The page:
240. David Gilmore Wright, “Behind the Scenes: Early Civil War Views of Fort McHenry by Edward Stuart Lloyd,” Vol. 39, No. 1 (Spring 2014), 2-13, 9 illus.
Investigating two lithographs of Baltimore’s Fort McHenry, published in 1861 from drawings by Edward Stuart Lloyd, a corporal in the Third Battalion of Rifles, Massachusetts Volunteer Militia, led author David Wright to explore significant historical events connected with the fort and the early conduct of the Civil War. Edward Stuart Lloyd (1835-1879) is a little-known artist, descended on his mother’s side from the families of American painters Gilbert Stuart and Gilbert Stuart Newton. Lloyd enlisted for military service with his local Massachusetts militia just before the outbreak of the Civil War. Wright’s account of the training, transport, quarters, and duties of Lloyd’s unit illuminates life in the three-month regiments dispatched to the front with all possible speed when hostilities broke out. As it happened, Lloyd served at Fort McHenry at the time when many secessionist political prisoners were incarcerated there without due process of law. Foremost among them was John Merryman, a high-profile Confederate sympathizer who, aided by Chief Justice Roger Taney, challenged Lincoln’s war-time decree suspending the writ of habeas corpus. Published views of the fort, based on Lloyd’s sketches show how the historic fort adapted to wartime needs. Lloyd’s life and career remain obscure, but he wrote and drew for the weekly New York humor magazine Puck from shortly after its founding in 1876 until his death.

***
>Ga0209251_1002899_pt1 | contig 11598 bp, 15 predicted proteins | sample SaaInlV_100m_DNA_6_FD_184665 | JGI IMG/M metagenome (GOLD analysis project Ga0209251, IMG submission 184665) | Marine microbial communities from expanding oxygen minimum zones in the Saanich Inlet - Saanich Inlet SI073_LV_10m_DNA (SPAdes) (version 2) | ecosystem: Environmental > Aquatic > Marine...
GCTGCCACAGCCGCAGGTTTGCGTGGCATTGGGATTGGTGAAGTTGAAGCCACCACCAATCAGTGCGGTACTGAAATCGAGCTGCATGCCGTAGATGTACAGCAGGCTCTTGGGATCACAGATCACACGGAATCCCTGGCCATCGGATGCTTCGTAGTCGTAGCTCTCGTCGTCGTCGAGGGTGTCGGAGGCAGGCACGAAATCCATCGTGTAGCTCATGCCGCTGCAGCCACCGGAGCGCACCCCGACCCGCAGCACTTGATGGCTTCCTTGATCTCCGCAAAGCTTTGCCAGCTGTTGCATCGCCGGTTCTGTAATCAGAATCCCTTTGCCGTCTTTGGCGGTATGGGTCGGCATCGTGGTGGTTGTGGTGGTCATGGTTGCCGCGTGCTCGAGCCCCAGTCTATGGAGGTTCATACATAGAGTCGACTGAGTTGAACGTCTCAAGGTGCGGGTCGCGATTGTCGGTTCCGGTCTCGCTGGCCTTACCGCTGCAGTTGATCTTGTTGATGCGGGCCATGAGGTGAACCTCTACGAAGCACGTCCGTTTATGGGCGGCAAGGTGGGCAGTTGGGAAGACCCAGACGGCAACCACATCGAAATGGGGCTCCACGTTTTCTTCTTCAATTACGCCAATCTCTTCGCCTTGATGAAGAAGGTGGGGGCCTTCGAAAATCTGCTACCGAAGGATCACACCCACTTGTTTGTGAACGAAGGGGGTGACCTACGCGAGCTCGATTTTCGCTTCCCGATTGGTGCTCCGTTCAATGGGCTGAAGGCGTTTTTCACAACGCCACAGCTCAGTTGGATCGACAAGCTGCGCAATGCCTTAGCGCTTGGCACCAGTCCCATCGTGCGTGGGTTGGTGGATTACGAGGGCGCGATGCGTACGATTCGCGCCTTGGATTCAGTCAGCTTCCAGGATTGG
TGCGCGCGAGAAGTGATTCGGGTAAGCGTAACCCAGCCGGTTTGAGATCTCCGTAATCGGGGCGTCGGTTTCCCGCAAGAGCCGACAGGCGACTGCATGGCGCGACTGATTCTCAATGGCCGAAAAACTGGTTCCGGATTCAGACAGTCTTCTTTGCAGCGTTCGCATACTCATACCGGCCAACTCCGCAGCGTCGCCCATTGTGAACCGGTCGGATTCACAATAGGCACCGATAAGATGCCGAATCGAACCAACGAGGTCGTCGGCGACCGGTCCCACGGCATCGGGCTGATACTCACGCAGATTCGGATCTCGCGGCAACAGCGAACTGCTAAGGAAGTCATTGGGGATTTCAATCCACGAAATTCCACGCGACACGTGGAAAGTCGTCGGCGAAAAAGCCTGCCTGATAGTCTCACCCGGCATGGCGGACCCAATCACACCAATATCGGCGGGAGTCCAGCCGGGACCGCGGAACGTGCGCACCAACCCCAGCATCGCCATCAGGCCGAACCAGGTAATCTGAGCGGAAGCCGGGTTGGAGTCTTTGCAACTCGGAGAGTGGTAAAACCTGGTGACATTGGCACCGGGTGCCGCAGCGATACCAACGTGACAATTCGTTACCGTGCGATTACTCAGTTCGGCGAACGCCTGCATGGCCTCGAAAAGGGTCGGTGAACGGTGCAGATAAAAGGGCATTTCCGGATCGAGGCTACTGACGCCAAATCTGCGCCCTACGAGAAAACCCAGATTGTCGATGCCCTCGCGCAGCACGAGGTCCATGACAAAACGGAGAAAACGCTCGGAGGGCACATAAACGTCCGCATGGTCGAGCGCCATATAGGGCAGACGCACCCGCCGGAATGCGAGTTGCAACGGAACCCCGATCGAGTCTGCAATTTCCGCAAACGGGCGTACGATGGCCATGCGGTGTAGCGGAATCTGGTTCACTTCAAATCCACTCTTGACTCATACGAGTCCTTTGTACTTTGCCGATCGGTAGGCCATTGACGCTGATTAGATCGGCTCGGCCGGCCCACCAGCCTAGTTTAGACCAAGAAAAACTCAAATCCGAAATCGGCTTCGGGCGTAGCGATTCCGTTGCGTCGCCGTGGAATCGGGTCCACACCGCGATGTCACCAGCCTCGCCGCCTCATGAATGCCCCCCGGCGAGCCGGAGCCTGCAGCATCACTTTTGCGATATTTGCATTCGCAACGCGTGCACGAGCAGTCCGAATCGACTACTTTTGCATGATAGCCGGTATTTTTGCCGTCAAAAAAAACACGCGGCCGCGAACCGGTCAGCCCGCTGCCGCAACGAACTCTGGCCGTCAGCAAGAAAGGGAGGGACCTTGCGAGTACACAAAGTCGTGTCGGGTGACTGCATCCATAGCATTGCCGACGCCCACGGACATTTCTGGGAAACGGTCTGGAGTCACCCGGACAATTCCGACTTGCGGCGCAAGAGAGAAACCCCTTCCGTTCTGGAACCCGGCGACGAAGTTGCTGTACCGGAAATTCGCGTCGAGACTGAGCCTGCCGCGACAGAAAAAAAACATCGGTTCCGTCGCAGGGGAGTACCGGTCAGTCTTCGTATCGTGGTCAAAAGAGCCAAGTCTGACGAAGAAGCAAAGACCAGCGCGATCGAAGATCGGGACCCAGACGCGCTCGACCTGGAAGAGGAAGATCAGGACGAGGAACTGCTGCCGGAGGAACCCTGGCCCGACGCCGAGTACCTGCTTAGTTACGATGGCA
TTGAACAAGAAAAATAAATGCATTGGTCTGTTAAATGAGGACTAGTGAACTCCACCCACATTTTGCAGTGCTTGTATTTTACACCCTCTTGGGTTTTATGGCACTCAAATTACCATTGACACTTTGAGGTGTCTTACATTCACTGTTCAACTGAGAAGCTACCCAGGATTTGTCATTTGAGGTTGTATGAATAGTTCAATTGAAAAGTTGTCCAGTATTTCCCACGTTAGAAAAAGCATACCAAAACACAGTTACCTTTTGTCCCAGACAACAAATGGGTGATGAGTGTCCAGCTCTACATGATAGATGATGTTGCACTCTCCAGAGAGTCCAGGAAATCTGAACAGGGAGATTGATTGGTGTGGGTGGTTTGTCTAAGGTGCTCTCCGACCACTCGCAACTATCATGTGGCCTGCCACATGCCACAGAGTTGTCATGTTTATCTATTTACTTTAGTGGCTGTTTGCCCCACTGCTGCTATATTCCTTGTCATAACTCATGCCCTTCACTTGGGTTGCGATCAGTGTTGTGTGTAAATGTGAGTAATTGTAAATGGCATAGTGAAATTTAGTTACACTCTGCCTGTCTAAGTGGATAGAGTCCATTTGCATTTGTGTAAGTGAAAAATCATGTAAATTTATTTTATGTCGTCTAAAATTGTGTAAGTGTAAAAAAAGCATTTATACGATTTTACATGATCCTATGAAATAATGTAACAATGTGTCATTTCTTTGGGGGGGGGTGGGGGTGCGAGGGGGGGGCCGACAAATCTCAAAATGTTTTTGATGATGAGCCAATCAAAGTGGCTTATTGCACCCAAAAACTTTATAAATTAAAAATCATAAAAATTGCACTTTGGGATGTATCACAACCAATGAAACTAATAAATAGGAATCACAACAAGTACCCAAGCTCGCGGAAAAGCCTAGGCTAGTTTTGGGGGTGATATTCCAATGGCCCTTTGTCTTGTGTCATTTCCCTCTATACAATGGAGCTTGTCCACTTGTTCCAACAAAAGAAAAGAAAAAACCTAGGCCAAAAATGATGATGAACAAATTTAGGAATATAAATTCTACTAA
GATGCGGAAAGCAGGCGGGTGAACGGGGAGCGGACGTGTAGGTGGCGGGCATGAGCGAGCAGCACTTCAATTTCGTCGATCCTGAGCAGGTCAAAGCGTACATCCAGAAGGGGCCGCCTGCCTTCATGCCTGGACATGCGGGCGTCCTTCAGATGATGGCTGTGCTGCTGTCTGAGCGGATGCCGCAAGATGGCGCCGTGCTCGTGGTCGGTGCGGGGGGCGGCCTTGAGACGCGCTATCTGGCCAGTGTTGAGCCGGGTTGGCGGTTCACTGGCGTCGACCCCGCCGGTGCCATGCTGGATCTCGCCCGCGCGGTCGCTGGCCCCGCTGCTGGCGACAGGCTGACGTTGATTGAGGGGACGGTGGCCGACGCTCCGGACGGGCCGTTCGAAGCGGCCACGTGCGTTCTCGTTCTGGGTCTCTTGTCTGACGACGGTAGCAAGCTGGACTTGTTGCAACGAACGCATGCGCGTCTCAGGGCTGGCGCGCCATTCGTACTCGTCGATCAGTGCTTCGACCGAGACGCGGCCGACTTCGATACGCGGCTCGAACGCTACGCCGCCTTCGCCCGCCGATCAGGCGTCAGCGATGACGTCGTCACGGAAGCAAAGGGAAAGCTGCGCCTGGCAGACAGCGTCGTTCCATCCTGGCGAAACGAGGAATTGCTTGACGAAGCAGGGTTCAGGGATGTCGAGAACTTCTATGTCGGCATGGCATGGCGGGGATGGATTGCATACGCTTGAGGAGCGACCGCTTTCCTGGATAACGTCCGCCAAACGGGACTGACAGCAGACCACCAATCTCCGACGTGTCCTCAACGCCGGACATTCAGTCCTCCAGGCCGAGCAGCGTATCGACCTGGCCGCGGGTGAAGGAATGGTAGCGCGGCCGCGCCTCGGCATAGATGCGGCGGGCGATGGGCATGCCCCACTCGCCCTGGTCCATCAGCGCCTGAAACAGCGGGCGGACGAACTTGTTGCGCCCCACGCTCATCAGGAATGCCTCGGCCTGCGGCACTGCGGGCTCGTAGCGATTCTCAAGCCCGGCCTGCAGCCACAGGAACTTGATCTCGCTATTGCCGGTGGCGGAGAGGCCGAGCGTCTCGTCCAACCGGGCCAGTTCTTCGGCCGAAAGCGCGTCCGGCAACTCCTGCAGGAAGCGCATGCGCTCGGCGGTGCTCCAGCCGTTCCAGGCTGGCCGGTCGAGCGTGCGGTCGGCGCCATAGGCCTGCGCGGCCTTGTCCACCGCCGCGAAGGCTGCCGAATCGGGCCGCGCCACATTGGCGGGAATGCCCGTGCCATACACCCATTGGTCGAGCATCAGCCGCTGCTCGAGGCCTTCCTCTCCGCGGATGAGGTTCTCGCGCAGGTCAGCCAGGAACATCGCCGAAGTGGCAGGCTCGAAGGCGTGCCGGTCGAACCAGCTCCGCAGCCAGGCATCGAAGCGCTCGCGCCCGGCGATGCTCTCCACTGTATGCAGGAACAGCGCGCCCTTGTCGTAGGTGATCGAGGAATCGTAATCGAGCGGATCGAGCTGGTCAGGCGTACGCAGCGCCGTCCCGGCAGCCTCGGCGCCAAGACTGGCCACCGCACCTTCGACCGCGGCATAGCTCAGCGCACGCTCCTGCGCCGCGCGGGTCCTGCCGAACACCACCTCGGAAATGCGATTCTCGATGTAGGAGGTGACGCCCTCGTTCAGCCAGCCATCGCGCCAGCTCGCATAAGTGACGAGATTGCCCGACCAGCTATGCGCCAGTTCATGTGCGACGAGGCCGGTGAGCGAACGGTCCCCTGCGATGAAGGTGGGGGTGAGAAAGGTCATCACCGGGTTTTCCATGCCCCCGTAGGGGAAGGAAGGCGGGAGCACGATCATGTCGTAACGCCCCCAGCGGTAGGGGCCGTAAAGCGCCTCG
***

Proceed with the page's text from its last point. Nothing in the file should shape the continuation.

241. Christopher W. Lane, “The Beginnings of Cincinnati Lithography: With a List of Lithographs Made in Cincinnati to 1845,” Vol. 39, No. 1 (Spring 2014), 14-33, 15 illus.
This is the first in a series of articles on lithography in Cincinnati. The article discusses the situation of the printing trade in that city when Louis Samyn, a Frenchman, life dates unknown, attempted to establish a lithographic business in 1838 and 1839. Like many early lithographers on the East Coast, Samyn sought clients among the intellectual and professional class, printing book illustrations for investigations into the geology, fossils, and history of his area. Emil Klauprech (1815-1896) arrived from Germany about 1837 and seems to have been a better businessman. In partnership with Adolphus Menzel (ca. 1812-1874), Klauprech printed a variety of products including book and magazine illustrations, advertisements, sheet music, maps, views, portraits, and framing prints. Like Samyn, Klauprech& Menzel enlisted the skill of local artists. Their connection with John Jollasse, the American name adopted by the German architect Jean David Jollasse (1810-1876) during his brief stay in Cincinnati, is particularly noteworthy. The “List of Lithographs Made in Cincinnati to 1845,” is a chronological listing by firm of all the lithographs the author has been able to substantiate printed by Klauprech & Menzel and Louis Samyn from ca. 1837 through 1844. The next installment of this series appears in Imprint, vol. 39, no. 2 (Autumn 2014).